The Vice President and Senior Director of the Atlantic Council’s Digital Forensic Research Lab (DFRLab) Graham Brookie in an exclusive interview for The Geopost.
The DFRLab is at the forefront of open-source research with a focus on governance, technology, security, social media, and where each intersect. By publishing what it can prove, or disprove, in real-time, the DFRLab is creating a new model of research and education adapted for impact.
Prior to joining the DFRLab, Brookie served in various positions at the White House and National Security Council. His most recent role was as an adviser for strategic communications with a focus on digital strategy, audience engagement, and coordinating a cohesive record of former US President Barack Obama’s national security and foreign policy.
The Geopost: How do you see Europe and Ukraine of course after Russian aggression on Ukraine which is the biggest challenges of Europe and United States now?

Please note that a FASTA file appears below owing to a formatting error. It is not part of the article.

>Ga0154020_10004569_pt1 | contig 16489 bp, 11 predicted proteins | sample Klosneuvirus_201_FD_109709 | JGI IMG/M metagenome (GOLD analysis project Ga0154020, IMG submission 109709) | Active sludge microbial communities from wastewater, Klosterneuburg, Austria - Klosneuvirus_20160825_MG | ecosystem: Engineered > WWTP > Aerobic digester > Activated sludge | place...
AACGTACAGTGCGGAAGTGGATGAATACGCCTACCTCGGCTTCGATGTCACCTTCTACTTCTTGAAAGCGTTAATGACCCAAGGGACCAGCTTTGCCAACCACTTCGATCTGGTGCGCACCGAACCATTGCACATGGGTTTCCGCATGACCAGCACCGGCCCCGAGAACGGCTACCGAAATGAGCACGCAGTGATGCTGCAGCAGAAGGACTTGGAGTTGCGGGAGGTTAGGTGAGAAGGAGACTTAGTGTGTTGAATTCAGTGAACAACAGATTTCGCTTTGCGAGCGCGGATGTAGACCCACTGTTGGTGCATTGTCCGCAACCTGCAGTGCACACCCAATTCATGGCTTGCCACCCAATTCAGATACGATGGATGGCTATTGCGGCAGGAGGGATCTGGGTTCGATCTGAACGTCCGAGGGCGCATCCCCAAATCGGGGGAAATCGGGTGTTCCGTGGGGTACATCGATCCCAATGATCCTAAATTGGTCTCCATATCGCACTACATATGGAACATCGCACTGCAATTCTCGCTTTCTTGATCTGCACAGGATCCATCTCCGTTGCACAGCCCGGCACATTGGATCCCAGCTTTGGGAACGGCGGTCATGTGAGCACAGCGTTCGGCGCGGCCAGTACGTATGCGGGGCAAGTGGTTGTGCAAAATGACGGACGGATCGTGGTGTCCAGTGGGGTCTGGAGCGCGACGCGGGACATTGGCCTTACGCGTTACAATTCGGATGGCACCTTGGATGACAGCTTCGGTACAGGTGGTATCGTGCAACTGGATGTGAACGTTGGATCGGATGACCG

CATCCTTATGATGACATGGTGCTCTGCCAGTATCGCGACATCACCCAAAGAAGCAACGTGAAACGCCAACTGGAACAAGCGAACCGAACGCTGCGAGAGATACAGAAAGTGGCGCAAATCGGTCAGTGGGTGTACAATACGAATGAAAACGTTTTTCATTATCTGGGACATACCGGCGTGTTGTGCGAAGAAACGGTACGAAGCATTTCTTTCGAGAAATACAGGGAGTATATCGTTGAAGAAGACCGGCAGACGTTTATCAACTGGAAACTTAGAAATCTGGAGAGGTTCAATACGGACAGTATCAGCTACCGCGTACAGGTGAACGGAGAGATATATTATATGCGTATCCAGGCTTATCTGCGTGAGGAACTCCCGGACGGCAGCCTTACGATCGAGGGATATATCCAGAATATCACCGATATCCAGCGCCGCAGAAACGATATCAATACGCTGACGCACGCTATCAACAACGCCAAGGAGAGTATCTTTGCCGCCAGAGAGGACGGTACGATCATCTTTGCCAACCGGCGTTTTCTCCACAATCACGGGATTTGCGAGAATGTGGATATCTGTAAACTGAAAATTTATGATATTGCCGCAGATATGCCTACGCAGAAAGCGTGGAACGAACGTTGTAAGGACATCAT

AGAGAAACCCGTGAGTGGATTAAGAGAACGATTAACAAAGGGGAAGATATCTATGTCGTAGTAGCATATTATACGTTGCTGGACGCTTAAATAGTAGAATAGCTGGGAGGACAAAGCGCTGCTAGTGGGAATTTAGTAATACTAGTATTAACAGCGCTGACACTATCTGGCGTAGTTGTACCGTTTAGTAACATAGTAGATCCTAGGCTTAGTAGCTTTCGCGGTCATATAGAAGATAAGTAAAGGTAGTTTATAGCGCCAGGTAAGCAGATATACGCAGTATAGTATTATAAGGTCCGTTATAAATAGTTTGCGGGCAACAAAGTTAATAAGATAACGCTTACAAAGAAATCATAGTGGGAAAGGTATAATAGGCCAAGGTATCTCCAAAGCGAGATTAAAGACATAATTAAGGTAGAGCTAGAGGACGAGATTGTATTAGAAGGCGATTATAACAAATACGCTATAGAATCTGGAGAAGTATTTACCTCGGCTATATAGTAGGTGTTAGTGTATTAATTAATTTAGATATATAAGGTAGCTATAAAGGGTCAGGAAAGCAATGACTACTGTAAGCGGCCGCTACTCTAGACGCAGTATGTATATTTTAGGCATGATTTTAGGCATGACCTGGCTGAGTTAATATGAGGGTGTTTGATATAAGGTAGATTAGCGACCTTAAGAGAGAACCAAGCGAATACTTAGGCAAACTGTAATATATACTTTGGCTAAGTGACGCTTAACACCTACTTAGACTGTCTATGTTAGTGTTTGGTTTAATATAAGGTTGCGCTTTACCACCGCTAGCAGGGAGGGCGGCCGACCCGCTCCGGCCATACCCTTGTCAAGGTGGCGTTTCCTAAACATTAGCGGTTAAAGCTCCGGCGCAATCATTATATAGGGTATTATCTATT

The primary component of that something that is undeniable, something that is undeniably the focus of Europe and of course of global competition for information, the focal point of that global competition for information is a very real war aggression by Russia against Ukraine. Or as someone characterize it a renewed war of aggression against Ukraine or a reinvasion, although I am not sure how that translates outside of English, and so that is very clearly the focal point. And in that very real war what we see is a big front, a big front and domain of that war being the information domain in which influence operations are very much at forefront of the conflict, they shape the actual battleground. And what we see from the DFRLab we have been looking at the influence operations and things like foreign influence in broader sense of online harms for nearly a decade now. So, right of the outset of the reinvasion of Ukraine what we did is we looked at the all of the work that we have done in the past, six, seven years of looking at the hostile narratives and strategic disinformation from Russia, and what we saw is the number of the same narratives just used in the different way in the direct lead up in to the invasion. and what we have seen in the year afterward, one year of war as it was said on the stage earlier 469 days today of war we have seen dynamic information environments of Russia maintaining control of the information environment in Russia a hotly contested information environment in Ukraine, and it is not a foregone conclusion no-one has won the information war yet.